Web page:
We’ve been noticing more and more suede bomber jackets on the menswear scene lately, but mostly they’ve been in the usual sandy shade of buckskin.
So when this navy number from Levi’s Vintage Clothing landed at Hickoree’s Hard Goods this week, we were pleasantly surprised. Naturally, it’s got all the period-specific sturdiness you’ve come to expect from LVC, but here’s what else you need to know. The Story: LVC is dedicated to reproducing archival Levi’s pieces—even down to the “pine tree” green jacket label of this 1960s-era bomber jacket—and this one is based on a WWII-inspired bomber jacket in a luxurious navy sheepskin suede.
Who to Channel: You’ll want to land somewhere between Chuck Yeager and Tom Cruse in Top Gun. (So cool it on the “fist pumping while motorcycling alongside fighter jets” thing.)
When to Wear It: Right about now, as long as rain isn’t in the forecast.
Degree of Difficulty: Medium to high, actually. Even though it seems the suede bomber is making a comeback, the years of billowy excess and mob ties have given the jacket a bit of a bad rap. In other words: keep it classy.
The Story: Following his decorated service in WWI, Private Jack White founded a clothing factory in Manchester, where this outerwear is still made to this day. (Needless to say, the line has got a strong heritage/military vibe.)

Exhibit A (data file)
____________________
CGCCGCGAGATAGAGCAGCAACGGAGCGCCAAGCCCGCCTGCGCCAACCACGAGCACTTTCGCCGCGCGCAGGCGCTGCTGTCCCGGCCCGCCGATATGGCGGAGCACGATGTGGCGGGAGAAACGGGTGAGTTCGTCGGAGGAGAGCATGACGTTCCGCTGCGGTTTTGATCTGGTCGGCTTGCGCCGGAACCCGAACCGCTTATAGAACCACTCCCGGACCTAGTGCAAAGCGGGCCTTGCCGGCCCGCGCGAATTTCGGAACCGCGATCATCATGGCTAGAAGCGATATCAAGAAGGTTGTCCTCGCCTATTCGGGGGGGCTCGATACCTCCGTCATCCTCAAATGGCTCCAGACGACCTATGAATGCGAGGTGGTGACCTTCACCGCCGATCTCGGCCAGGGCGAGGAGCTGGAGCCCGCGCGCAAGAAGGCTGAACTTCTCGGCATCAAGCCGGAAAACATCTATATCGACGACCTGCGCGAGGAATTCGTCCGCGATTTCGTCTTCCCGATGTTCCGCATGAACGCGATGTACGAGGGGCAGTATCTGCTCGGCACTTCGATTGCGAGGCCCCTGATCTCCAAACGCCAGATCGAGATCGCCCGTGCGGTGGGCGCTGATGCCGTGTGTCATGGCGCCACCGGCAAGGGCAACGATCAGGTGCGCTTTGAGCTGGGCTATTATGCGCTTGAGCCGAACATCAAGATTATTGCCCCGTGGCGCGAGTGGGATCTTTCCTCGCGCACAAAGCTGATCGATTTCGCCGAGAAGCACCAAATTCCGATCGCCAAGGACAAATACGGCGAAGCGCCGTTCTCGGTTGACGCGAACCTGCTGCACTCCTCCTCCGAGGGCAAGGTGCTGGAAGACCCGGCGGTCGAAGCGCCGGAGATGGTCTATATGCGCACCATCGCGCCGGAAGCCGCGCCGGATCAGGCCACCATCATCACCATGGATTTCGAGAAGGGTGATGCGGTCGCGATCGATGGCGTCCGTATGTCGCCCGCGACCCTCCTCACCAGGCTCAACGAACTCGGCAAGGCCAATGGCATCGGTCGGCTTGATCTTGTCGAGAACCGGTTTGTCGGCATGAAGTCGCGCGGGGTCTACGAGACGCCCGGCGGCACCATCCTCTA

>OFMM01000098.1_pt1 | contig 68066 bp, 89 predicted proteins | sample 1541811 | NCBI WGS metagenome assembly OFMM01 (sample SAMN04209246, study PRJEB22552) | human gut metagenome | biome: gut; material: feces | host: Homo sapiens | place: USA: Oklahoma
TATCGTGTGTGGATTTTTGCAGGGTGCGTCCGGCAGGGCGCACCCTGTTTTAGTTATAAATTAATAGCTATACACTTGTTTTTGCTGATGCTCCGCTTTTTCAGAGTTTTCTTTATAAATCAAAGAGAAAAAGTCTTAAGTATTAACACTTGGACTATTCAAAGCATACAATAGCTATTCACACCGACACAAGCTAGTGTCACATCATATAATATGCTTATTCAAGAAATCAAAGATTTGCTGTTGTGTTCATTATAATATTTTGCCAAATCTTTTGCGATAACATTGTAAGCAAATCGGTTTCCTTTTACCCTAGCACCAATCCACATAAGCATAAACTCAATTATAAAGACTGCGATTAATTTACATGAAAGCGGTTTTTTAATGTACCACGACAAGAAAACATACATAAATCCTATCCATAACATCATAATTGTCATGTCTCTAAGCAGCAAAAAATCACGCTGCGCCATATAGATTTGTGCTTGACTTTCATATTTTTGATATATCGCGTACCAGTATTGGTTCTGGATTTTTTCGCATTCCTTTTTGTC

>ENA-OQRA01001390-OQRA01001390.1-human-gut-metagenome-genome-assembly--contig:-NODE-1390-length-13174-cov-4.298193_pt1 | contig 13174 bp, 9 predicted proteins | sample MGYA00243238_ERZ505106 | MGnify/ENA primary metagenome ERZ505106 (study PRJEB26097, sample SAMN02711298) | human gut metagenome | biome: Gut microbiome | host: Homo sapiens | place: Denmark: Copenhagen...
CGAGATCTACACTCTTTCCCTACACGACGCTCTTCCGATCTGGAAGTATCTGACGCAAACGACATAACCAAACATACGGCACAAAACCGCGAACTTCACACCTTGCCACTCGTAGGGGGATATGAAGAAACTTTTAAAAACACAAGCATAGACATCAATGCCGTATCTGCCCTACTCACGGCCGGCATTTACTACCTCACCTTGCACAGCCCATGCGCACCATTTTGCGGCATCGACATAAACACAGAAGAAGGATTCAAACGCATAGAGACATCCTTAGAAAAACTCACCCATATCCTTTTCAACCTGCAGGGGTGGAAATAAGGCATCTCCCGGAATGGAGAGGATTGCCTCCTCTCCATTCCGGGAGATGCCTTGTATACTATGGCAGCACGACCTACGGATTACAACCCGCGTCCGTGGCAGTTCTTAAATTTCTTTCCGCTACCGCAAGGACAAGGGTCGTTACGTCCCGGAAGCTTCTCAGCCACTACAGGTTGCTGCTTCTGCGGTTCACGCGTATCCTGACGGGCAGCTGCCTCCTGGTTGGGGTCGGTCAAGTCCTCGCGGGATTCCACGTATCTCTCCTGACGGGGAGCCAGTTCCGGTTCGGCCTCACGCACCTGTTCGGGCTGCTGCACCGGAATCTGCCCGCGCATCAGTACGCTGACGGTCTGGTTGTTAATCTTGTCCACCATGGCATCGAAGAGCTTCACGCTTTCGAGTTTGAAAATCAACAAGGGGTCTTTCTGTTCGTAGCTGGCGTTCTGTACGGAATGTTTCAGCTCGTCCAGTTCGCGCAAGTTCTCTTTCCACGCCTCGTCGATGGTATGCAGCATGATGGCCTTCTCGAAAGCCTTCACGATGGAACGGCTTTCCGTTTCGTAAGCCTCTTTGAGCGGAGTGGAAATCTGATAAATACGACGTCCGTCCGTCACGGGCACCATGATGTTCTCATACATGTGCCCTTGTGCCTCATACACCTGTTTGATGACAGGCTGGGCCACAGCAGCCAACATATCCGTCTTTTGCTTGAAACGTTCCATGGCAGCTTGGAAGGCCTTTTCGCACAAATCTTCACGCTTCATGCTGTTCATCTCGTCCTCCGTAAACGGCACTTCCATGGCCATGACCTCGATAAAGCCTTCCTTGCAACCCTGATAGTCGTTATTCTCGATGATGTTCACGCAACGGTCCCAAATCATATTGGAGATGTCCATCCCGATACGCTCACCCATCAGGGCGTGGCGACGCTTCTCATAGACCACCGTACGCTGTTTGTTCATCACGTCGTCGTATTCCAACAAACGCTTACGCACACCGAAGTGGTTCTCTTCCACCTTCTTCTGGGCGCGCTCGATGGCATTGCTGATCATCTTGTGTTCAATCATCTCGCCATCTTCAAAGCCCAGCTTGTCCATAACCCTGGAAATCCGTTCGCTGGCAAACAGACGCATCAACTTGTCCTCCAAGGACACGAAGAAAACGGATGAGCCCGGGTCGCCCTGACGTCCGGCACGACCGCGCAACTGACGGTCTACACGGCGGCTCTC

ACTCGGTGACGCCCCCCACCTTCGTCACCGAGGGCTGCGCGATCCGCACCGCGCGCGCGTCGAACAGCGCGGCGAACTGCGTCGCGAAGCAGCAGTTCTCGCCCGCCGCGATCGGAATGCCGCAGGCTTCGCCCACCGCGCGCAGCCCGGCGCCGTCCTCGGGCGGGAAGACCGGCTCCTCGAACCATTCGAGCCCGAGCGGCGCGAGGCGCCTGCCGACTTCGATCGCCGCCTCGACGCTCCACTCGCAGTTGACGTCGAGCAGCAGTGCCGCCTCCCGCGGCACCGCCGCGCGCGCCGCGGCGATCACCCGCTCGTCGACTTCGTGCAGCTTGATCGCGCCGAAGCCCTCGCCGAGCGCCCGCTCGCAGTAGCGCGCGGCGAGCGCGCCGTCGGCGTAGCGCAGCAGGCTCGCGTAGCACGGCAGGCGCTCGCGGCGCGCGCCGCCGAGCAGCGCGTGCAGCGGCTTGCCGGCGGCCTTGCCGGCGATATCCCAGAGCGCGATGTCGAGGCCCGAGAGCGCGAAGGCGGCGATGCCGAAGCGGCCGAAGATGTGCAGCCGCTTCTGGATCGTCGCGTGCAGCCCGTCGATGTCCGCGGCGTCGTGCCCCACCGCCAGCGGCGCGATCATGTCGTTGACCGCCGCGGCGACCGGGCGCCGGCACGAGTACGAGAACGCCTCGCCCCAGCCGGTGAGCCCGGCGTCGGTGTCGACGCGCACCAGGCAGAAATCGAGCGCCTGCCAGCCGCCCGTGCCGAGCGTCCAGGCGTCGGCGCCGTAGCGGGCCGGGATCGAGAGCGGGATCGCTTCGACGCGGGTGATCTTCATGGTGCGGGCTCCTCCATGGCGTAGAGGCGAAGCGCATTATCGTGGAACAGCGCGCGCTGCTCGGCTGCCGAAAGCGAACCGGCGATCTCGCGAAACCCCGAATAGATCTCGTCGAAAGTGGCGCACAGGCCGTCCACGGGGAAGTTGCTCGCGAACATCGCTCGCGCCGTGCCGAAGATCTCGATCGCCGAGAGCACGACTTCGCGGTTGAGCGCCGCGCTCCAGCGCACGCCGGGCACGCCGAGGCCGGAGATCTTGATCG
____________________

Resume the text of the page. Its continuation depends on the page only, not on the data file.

Who to Channel: Chuck Yeager if he were a character in Doctor Zhivago.
When to Wear It: It’s got a light quilted liner, so you’ll have to layer this with a chunky sweater and some flannel if you’re heading into the deep winter, but that also means you can get away with this in fall or spring without all the layers.
Degree of Difficulty: Low. It’s like flying a helicopter—just don’t press too many buttons.
Yesterday we celebrated Veterans Day—and it reminded us of the great contributions our servicemen have made to this nation over the years.
In terms of protecting our freedom, foremost, but also in our everyday dress. Just take a look at Major General Chuck Yeager here. He’s just hopped out of a fighter jet, but this very well could’ve been the same getup you wore out to watch football yesterday.
The list is long: khakis, bomber jackets, aviators, peacoats, desert boots, etc., all started out as military-issue clothes that veterans brought back home to wear around town—or, in some cases, had local tailors recreate to better suit their return to civilian life. And now we’re all wearing some version of them. Not to mention, a lot of the military-issued stuff (like Schott’s peacoat) is still among your better options out there. Further confirming that enduring style relies more heavily on function than form.